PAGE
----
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Quantum Chemistry of Metal–Organic Frameworks

EMSL Project ID


Metal–organic frameworks (MOFs) are versatile nanoporous materials with metal-containing nodes joined by organic linkers; they offer many possibilities for controlling their properties by the design of nodes, linkers, and three-dimensional architecture. We plan to perform state-of-the-art quantum mechanical calculations to understand the structure and properties of these materials. The objective of this work is to (i) design new MOFs with specific applications and (ii) to develop good quantum mechanical methods that describe their properties accurately. For designing new MOFs with specific applications, we use the knowledge gained from the theoretical study of experimentally
known MOFs and tune them by changing either the containing node or the organic linker. The functionalities of MOFs in which we are interested are their ability to act as good molecular sieves and separate mixtures of gases under ambient conditions, to behave as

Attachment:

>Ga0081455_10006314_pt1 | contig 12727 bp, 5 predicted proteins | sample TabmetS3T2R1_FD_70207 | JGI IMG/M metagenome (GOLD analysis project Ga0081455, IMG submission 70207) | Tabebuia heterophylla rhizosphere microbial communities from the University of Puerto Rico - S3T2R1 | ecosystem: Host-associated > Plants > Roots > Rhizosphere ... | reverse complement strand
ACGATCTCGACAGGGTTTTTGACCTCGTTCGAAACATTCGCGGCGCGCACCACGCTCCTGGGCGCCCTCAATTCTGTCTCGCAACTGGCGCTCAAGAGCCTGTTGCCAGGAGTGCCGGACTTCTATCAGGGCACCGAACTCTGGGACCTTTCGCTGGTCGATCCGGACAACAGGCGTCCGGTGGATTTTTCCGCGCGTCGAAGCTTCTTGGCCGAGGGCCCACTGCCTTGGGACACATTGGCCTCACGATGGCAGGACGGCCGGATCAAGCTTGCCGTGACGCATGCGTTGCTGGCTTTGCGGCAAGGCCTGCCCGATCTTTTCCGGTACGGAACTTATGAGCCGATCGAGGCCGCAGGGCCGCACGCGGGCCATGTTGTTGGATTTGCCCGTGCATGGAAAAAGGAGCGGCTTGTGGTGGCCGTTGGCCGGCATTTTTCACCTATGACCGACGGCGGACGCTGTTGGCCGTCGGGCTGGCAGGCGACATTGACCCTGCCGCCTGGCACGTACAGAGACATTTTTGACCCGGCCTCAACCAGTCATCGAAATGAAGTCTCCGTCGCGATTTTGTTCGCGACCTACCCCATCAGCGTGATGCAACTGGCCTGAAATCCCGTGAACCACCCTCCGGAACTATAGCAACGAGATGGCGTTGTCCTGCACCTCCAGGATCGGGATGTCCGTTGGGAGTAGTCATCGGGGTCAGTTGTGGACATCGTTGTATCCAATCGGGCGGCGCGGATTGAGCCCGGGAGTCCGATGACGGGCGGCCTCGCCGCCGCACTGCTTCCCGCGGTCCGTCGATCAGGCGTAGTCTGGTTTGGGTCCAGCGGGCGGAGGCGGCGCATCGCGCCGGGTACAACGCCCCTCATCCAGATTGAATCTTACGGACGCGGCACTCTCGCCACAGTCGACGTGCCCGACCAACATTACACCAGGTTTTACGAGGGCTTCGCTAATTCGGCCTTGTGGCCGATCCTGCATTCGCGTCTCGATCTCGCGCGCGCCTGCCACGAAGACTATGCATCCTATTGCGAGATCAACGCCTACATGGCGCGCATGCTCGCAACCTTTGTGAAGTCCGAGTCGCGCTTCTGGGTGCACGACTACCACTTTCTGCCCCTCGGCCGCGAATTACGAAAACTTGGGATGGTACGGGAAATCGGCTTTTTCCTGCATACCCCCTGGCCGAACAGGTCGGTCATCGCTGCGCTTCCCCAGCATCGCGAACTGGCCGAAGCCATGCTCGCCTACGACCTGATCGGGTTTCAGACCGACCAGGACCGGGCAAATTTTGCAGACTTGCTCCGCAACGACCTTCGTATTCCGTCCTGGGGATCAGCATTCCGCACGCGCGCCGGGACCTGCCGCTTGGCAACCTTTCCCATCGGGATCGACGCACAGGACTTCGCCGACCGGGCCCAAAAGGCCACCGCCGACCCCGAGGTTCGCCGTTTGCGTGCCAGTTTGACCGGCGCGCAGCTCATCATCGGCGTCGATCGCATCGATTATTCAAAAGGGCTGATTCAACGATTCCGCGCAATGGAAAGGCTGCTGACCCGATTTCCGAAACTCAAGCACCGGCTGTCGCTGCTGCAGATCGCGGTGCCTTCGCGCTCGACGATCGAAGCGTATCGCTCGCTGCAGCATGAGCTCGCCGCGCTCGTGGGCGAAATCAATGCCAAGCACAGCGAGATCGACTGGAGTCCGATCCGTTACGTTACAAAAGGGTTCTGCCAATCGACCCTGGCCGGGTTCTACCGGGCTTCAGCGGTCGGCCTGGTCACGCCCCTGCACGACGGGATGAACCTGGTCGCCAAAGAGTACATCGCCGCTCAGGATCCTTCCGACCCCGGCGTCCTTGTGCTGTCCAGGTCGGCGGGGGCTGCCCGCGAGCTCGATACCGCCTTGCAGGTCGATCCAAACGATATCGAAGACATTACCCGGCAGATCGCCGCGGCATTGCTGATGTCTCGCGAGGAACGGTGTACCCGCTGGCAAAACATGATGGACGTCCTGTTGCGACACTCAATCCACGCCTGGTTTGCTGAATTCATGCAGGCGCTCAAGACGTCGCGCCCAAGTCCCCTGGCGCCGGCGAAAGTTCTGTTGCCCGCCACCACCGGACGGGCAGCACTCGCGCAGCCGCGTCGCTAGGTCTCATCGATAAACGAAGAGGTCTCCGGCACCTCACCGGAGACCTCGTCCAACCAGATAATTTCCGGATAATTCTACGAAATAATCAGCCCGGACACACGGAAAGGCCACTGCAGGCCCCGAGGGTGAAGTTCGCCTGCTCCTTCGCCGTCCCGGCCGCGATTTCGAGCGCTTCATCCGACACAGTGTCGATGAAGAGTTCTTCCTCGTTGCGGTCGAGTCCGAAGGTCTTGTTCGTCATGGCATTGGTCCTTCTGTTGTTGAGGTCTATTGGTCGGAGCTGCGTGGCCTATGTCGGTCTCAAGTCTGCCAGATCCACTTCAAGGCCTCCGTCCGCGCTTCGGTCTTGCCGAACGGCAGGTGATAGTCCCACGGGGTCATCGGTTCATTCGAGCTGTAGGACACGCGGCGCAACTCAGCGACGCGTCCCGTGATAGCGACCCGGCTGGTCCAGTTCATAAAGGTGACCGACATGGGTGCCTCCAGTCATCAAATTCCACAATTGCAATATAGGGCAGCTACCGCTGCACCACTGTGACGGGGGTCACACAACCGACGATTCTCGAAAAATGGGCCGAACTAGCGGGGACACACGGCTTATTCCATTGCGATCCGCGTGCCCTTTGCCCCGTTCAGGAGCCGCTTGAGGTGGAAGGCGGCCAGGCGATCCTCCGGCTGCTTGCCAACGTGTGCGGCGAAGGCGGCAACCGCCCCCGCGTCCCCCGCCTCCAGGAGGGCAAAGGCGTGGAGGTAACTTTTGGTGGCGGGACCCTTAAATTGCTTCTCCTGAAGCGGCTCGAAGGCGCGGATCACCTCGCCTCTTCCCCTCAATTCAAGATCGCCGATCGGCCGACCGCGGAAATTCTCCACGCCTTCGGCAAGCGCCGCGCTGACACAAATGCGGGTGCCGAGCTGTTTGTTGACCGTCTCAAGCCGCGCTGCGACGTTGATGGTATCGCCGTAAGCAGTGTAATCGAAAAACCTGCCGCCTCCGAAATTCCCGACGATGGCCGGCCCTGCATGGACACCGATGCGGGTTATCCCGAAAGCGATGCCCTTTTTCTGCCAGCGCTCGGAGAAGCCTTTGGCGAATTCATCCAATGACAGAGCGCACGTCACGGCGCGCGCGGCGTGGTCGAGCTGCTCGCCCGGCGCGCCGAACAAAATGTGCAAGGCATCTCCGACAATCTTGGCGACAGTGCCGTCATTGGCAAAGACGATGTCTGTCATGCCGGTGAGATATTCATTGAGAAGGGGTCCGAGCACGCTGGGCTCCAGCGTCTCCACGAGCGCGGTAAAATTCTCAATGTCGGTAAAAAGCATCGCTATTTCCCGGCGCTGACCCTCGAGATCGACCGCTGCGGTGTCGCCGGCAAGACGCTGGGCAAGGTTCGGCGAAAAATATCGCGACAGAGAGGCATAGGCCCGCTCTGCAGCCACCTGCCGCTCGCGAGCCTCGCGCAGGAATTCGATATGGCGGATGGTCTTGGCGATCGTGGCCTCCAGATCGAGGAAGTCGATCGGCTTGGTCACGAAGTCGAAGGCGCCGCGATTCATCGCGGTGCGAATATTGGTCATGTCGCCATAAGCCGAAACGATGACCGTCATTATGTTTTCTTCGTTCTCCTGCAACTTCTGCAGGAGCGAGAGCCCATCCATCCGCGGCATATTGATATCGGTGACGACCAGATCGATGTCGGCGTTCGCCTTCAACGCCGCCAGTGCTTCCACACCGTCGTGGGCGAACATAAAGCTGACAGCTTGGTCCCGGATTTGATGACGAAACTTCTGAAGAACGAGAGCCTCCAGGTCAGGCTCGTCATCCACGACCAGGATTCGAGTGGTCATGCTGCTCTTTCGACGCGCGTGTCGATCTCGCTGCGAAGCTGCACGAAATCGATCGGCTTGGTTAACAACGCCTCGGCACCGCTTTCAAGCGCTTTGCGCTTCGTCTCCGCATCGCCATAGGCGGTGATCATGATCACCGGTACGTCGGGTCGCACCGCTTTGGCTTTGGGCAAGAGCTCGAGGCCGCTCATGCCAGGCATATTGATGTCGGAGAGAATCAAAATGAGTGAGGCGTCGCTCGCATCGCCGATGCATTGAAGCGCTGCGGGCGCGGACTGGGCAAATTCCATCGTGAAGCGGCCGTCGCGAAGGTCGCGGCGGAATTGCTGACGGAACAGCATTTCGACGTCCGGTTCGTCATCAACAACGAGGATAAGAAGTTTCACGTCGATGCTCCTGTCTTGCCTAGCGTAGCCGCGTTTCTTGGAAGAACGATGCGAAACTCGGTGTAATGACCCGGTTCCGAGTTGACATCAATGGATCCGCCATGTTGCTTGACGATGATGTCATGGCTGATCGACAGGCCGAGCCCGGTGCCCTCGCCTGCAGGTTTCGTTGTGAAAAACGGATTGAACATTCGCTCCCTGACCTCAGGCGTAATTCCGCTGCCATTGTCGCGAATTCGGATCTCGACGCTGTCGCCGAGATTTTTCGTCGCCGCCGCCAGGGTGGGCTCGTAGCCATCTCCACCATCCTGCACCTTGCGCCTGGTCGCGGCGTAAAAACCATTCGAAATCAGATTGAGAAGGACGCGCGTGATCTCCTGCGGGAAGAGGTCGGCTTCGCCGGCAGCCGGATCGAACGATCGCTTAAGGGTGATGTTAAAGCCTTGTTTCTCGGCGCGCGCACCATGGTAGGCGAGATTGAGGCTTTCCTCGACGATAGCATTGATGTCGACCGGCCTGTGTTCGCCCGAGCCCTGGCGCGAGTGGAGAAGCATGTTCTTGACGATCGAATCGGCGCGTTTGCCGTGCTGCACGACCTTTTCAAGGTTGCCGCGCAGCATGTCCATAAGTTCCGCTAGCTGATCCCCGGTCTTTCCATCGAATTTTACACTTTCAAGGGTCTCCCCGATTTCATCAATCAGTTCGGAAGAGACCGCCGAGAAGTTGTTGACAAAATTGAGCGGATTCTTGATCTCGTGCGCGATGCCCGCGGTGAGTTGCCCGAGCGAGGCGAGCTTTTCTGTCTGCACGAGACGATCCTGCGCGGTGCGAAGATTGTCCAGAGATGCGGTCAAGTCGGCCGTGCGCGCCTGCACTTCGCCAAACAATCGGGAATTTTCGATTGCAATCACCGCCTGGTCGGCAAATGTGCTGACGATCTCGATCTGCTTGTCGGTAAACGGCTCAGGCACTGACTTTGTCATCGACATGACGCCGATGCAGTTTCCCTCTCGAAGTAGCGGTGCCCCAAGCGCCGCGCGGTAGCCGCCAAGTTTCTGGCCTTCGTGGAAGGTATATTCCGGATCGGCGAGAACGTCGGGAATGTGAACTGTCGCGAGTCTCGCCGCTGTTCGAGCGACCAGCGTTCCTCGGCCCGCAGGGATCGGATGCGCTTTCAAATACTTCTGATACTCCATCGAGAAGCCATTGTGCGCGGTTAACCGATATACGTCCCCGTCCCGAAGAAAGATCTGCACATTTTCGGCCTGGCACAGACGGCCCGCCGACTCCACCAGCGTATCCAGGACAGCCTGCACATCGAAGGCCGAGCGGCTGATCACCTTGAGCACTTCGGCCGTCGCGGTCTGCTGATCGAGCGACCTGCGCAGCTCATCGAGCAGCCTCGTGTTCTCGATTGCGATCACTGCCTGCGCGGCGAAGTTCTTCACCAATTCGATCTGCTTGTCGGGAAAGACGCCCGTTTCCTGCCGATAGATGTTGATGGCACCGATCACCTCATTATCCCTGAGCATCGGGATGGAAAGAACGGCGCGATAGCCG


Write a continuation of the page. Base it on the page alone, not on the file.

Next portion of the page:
good catalysts for facile C-H bond activation, and to act as bulk magnetic materials. The family of MOFs that have been explored for these properties is M2(dobdc) (where M = divalent metal ion, which can be Mg(II) or a 3d transition metal in the +2 oxidation state, and dobdc is 2,5-dioxido-1,4-benzene dicarboxylate). For the goal of developing improved quantum mechanical methods, we plan to design a local density functional that accurately predicts lattice constants, adsorption energies, barrier heights, and magnetic
coupling constants of well-known MOFs.

Project Details

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Principal Investigator

Donald Truhlar
University of Minnesota

Team Members

Bo Yang
University of Minnesota

Kelsey Parker
University of Minnesota

Laura Fernandez
University of Minnesota

Pragya Verma
University of Minnesota